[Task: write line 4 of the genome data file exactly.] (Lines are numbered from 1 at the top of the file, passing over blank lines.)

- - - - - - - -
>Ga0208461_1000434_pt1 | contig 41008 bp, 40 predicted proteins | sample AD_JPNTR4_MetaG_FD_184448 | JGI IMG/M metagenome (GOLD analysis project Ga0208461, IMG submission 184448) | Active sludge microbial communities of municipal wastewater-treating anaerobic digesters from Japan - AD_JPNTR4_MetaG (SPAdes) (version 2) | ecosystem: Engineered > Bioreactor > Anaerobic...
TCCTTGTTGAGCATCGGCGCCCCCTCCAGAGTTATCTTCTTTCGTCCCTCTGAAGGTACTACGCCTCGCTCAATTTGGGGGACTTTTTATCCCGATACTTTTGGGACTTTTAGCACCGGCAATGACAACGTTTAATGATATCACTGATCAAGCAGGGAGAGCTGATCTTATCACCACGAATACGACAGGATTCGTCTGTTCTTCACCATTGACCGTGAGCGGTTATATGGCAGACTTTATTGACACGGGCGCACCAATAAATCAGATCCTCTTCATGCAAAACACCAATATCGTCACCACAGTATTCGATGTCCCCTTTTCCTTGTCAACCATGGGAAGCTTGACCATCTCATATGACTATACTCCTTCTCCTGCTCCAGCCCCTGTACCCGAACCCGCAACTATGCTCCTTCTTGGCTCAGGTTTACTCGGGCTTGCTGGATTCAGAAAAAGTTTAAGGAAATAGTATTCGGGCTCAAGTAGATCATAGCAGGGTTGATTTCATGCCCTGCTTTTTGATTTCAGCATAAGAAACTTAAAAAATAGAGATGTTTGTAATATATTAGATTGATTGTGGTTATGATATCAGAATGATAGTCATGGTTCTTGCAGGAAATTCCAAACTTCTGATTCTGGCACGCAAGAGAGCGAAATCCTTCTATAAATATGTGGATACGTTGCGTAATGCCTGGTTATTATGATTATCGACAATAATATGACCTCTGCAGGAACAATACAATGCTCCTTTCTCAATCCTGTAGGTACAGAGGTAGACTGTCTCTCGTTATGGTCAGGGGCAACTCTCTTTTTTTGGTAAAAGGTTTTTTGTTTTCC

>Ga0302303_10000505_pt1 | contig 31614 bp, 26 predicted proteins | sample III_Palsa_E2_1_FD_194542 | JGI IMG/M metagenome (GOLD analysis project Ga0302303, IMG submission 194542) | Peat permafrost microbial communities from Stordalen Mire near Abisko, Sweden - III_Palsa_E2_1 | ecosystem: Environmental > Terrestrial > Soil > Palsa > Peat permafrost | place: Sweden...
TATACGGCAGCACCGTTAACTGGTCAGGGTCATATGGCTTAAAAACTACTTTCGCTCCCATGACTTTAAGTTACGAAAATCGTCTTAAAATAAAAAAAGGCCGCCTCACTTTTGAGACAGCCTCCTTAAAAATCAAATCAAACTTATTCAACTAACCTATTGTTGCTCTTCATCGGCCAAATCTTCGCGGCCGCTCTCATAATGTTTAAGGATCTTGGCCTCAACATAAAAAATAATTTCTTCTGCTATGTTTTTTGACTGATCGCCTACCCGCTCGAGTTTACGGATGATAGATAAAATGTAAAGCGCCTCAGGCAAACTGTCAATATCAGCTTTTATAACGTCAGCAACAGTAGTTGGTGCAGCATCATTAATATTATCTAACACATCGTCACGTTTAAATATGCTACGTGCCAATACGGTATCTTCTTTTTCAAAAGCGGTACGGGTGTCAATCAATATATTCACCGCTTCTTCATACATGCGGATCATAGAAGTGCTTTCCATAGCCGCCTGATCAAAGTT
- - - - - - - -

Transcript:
TATACGGCAGCACCGTTAACTGGTCAGGGTCATATGGCTTAAAAACTACTTTCGCTCCCATGACTTTAAGTTACGAAAATCGTCTTAAAATAAAAAAAGGCCGCCTCACTTTTGAGACAGCCTCCTTAAAAATCAAATCAAACTTATTCAACTAACCTATTGTTGCTCTTCATCGGCCAAATCTTCGCGGCCGCTCTCATAATGTTTAAGGATCTTGGCCTCAACATAAAAAATAATTTCTTCTGCTATGTTTTTTGACTGATCGCCTACCCGCTCGAGTTTACGGATGATAGATAAAATGTAAAGCGCCTCAGGCAAACTGTCAATATCAGCTTTTATAACGTCAGCAACAGTAGTTGGTGCAGCATCATTAATATTATCTAACACATCGTCACGTTTAAATATGCTACGTGCCAATACGGTATCTTCTTTTTCAAAAGCGGTACGGGTGTCAATCAATATATTCACCGCTTCTTCATACATGCGGATCATAGAAGTGCTTTCCATAGCCGCCTGATCAAAGTT